oh, and as for the "reward" comment- #1: Sometimes people need an incentive, which is perfectly fine because at least they ARE doing something, #2: apparently, you are doing it for such an award because you would refuse the tax refund if you want to be so "selfless", and #3: People don't rationalize their luxury items like that. Those who want them, buy them and cherish them.

    Trust me, I appreciate ANY corporation that donates ANY amount of money no matter how small or large- especially to a cancer society! My father died of cancer 2 years ago when I was 14 years old. So thank you to those caring Corporations, and I do mean that sincerely.

    And on the last comment- I thought all those "selfless" people out there keep saying," Donate money no matter how big or how small the donation, anything counts?" I understand that this is a big corporation, but at least they are doing something to help the community. I find it hard to believe that everyone here donates $30,000 towards cancer. I'm sorry for being so harsh, but comments like these really bother me. Maybe you should focus more on how YOU can help than how much others aren't.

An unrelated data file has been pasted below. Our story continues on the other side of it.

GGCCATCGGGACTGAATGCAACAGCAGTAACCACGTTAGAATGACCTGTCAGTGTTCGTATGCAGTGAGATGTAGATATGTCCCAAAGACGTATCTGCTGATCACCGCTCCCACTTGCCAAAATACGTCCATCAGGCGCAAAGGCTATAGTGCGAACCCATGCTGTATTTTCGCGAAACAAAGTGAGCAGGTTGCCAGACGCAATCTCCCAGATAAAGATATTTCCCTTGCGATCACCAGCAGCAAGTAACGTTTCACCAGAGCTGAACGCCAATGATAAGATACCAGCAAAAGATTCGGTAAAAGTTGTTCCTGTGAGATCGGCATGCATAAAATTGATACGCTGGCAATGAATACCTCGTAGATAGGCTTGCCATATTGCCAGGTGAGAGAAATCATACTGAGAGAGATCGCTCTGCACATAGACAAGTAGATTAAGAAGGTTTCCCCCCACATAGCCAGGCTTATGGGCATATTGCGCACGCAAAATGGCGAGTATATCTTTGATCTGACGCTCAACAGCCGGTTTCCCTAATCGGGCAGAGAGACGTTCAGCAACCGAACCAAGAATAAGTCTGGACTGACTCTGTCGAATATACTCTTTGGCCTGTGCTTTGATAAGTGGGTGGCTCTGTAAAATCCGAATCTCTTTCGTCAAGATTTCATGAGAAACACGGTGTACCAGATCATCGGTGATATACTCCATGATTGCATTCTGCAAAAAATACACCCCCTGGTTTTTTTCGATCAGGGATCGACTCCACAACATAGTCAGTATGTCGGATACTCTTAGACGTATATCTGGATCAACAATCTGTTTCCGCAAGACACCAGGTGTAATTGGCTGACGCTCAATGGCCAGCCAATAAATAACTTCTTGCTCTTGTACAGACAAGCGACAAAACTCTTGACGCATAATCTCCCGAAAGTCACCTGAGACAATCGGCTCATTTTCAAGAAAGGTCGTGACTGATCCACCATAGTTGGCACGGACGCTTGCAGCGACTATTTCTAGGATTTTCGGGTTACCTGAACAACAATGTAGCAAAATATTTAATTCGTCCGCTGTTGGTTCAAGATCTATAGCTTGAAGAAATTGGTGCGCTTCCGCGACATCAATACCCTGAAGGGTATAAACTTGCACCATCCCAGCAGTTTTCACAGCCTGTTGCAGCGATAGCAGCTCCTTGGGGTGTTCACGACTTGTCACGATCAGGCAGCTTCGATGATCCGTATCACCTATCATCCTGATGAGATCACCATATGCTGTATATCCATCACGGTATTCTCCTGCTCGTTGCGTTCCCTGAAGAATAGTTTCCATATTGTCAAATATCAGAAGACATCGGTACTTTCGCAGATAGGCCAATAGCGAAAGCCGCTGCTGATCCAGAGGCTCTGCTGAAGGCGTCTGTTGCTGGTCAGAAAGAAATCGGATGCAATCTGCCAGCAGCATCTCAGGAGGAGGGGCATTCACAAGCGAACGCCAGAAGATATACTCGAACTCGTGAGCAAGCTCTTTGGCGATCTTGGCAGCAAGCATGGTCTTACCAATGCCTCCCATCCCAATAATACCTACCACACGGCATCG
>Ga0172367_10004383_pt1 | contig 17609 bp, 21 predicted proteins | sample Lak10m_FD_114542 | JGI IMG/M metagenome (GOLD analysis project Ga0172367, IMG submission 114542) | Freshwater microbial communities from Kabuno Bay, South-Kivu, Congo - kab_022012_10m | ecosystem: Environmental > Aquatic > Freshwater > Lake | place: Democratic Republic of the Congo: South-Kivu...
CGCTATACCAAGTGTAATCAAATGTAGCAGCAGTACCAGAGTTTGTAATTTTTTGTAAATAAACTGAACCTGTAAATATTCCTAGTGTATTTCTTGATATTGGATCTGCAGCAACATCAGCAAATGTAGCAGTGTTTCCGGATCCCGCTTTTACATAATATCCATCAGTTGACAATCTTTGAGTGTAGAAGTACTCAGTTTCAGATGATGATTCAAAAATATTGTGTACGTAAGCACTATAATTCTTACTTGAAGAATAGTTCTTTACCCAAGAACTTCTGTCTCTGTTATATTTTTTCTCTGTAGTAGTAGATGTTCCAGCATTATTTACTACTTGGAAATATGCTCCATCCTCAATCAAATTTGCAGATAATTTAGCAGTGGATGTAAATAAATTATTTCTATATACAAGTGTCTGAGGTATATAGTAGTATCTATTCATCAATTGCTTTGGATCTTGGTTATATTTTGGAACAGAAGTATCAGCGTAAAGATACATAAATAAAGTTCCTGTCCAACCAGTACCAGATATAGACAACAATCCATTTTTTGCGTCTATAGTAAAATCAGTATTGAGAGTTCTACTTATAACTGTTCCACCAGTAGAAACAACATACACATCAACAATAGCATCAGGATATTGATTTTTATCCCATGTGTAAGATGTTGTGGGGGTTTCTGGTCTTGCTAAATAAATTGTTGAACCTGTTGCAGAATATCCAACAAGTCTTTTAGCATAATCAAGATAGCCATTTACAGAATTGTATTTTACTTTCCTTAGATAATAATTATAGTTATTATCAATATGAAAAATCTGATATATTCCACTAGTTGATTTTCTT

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  12. Just a quick comment as someone who actually did purchase one of these watches - It is a beautiful piece very similar to their standard Roadster watches but with a slightly deeper pink face. Yes, i was going to buy one anyway so the company did not trick me with their charity. And no, it did not cost more than the others.

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  13. What a shame! Now people don't even blink their eyes, while earning out of charity. Everybody's become so money minded!